Let’s Keep Talking About Mulholland Drive, Shall We?
Commenter-Charles had some interesting things to say about the film (and I hope you enjoy the Flak tracks Charles!):
I love MH, and wrote a synopsis of its structure back when it came out on dvd for some friends. There’s 2 schools of thought on Lynch, that he’s a irrationalist (an image that he tries to spread in his popular interviews) and that he’s quite rational (but a certain type, namely one who doesn’t provide answers before the question). I believe his narratives are too tightly structured to place him in the former category, as MH demonstrates (contrary to the outlook of, say, Martha Nochimson). Your dream within a dream scenario points to what I see as Lynch’s dismantling of the Hollywood dream while still using film’s oneiric qualities (what’s Reason to do when it falls through the rabbit hole? The only rational thing it can, adapt). There’s too many specific connections between the earlier dream sequence and the later reality sequence and the embedded flashback sequences (e.g., the key being there and then missing and how it clears up the significance of the box) for me to believe that this segment is on the same plane as the earlier one. But the last shot of the ghosts over Hollywood, in what seems a nod to Anger’s cover to Hollywood Babylon (but it’s a been a little while since I’ve seen the film), seems to either be a nod to Hollywood’s potential and inevitable lure, or a final bit of cynicism, or (probably) both. Anyway, the film strikes me as using dream (i.e., film) to critique dream (i.e., the Dream Factory) while casting a skeptical eye on itself (i.e., being a continuation of the factory through it’s allusions to Classic Hollywood to reinforce its meanings, such as the reversal of the homosexual love triangle from GILDA, from which Rita gets her name). But I look forward to hearing the commentary to see where they go with it. Thanks. Charles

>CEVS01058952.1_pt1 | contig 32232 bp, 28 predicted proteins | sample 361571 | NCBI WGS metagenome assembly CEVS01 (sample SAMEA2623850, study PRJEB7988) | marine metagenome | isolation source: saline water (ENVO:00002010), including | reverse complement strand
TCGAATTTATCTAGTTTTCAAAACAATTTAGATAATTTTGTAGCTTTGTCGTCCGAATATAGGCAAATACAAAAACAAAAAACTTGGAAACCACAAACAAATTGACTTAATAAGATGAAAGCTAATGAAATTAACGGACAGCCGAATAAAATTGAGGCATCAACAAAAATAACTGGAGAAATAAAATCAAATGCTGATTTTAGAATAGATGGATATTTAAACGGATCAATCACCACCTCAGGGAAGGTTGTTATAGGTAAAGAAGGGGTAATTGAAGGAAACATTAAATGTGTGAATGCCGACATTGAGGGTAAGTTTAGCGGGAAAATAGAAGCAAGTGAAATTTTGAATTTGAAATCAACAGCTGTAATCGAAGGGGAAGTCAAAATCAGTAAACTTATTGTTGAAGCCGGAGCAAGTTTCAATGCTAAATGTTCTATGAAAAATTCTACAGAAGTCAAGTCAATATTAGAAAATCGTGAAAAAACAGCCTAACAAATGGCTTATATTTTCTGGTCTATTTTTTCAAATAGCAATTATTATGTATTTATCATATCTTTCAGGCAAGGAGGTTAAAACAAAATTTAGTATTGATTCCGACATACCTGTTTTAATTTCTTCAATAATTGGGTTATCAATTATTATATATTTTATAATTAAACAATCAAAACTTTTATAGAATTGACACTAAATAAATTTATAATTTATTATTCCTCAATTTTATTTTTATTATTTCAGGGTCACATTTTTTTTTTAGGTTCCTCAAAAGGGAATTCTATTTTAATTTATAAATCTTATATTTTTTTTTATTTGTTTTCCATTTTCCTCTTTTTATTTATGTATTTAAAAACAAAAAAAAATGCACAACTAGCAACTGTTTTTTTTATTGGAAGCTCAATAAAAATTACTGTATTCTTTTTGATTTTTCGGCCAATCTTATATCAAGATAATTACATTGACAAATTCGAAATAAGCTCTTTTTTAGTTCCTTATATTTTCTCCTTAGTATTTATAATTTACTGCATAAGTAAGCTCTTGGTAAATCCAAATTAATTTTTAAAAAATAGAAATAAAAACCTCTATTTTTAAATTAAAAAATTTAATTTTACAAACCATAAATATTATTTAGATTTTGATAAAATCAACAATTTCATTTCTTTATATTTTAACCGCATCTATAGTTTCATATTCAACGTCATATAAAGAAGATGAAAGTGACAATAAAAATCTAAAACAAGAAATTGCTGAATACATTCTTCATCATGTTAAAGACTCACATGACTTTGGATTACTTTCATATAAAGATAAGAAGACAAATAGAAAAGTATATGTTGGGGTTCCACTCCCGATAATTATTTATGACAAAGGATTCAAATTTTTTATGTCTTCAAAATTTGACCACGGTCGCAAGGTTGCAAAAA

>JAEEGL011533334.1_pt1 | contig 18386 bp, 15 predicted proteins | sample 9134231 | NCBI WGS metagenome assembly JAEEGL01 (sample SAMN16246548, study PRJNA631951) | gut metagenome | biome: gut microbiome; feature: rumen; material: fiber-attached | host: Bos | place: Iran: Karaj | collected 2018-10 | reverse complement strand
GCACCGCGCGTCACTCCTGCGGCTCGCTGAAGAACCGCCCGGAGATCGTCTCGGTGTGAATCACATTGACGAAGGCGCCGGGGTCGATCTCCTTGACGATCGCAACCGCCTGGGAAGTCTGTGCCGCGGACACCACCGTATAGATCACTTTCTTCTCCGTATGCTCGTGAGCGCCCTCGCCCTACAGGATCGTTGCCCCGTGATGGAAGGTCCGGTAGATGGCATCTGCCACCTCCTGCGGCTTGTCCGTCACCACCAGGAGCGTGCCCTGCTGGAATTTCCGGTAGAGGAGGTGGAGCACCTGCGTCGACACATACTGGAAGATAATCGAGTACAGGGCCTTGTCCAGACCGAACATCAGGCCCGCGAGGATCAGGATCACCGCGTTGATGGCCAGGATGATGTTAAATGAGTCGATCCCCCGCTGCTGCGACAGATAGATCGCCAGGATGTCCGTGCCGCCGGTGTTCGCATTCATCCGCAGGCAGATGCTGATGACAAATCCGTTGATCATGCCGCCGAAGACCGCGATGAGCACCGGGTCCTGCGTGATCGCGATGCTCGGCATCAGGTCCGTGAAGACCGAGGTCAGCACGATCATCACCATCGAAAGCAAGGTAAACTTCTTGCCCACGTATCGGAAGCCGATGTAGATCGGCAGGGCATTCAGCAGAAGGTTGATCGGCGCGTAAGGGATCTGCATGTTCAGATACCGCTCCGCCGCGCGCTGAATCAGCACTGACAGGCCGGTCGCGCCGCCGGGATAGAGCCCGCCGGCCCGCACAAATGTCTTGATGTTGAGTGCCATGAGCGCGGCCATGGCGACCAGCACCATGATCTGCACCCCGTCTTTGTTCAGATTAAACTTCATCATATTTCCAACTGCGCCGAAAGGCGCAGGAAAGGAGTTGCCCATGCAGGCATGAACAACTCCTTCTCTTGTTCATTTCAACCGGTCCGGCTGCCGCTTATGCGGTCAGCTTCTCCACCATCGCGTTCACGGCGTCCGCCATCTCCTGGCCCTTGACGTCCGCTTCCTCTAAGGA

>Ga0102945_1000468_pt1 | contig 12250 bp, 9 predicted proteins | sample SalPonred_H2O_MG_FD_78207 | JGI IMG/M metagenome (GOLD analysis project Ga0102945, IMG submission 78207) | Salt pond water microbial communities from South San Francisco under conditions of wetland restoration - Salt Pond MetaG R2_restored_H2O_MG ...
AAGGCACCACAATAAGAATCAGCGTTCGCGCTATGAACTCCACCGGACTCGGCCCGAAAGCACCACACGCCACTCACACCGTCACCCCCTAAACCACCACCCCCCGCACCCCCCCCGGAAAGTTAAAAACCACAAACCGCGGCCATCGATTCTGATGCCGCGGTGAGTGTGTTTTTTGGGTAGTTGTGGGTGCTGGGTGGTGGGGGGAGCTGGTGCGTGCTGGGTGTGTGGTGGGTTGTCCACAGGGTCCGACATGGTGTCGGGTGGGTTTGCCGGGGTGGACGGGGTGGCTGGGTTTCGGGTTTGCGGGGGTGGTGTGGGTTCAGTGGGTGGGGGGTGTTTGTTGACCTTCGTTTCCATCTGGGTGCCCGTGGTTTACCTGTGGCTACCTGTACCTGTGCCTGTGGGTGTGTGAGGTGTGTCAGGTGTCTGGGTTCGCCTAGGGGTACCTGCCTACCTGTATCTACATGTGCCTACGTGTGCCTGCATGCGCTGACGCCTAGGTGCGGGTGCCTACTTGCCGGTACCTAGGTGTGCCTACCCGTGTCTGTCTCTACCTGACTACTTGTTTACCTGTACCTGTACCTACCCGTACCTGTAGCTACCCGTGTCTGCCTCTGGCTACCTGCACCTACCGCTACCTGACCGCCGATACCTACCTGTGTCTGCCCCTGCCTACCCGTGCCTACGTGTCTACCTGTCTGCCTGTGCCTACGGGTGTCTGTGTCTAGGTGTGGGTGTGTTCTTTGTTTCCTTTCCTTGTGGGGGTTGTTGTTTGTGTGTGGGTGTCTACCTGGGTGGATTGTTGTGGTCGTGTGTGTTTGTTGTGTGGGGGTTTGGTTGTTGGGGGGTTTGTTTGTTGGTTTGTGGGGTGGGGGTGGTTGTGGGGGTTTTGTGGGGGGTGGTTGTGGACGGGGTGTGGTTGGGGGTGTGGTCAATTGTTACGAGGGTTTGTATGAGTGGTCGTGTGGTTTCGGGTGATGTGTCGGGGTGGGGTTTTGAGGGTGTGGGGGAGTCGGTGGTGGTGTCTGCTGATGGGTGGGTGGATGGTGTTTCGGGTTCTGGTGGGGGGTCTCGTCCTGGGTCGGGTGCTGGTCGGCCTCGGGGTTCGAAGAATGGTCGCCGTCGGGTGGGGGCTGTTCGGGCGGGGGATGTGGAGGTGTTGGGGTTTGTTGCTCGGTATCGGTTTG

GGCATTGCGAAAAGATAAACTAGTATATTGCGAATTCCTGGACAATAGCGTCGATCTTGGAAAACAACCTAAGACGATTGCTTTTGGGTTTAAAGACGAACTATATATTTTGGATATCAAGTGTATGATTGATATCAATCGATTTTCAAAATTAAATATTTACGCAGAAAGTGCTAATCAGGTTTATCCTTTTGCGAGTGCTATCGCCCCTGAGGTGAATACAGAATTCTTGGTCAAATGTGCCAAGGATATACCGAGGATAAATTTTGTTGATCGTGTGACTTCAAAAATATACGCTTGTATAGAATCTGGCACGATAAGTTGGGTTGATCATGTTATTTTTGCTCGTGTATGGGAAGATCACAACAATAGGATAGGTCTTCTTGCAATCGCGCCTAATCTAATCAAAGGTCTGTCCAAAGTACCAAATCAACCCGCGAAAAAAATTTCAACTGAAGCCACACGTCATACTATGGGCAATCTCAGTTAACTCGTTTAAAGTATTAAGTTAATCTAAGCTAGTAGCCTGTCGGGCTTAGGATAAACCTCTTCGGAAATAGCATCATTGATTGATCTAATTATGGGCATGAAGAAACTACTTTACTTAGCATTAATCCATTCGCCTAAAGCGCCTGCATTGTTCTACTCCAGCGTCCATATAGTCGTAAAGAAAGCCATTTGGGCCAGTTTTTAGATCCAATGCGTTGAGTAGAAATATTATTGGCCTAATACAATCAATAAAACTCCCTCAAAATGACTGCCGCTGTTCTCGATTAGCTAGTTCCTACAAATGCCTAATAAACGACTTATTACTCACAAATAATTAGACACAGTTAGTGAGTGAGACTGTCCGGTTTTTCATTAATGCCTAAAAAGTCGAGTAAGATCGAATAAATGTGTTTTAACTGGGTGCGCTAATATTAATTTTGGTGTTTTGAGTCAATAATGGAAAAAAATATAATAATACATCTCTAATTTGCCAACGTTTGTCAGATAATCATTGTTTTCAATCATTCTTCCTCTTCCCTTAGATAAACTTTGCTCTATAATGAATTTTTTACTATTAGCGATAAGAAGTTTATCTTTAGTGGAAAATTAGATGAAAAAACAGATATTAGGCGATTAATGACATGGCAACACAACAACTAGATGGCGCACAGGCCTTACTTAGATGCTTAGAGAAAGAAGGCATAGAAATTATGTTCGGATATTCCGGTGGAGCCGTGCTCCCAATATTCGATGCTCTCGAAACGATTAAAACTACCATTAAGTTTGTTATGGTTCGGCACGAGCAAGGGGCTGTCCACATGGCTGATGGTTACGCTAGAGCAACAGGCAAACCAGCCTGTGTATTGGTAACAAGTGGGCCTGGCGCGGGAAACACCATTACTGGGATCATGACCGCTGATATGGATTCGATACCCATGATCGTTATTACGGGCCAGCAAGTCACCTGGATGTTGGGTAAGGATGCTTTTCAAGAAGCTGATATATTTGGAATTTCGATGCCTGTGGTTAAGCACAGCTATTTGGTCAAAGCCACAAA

Good stuff Charles! Although, just to defend my interpretation a bit, what do you make of the fact that “Silencio” is present in both parts of the film–and, even more importantly, that Betty & Rita see Diane dead before this tableau can possibly have taken shape in “real” life? I don’t think there are any definite answers to this question, and there certainly is a lot of textual evidence to support the Diane-is-real/Betty’s-a-dream interpretation… Still, even if that’s what Lynch intended, he can’t (as you say) seem to help undermining himself with stuff that doesn’t fit with the rational explanation, and I love that! It doesn’t suit me at all to believe that the only thing in that box is one paltry crime of passion!
Couldn’t the correspondences be more of a comment upon the fact that, no matter what “mode” we think we are dreaming in, we always dream according to certain patterns? And we’re never quite able to dream (or live or think!) our way past the moment of ultimate fulfilment/catastrophe? If this were merely the story of one woman’s disillusionment, it could never have held my brain in its thrall for this long! I prefer to think of the film as a breathtaking expresson of my own personal credo–the universe isn’t broken, it is a break-up!
I’ll try to get back to some comics soon–but it’s not easy right now friends!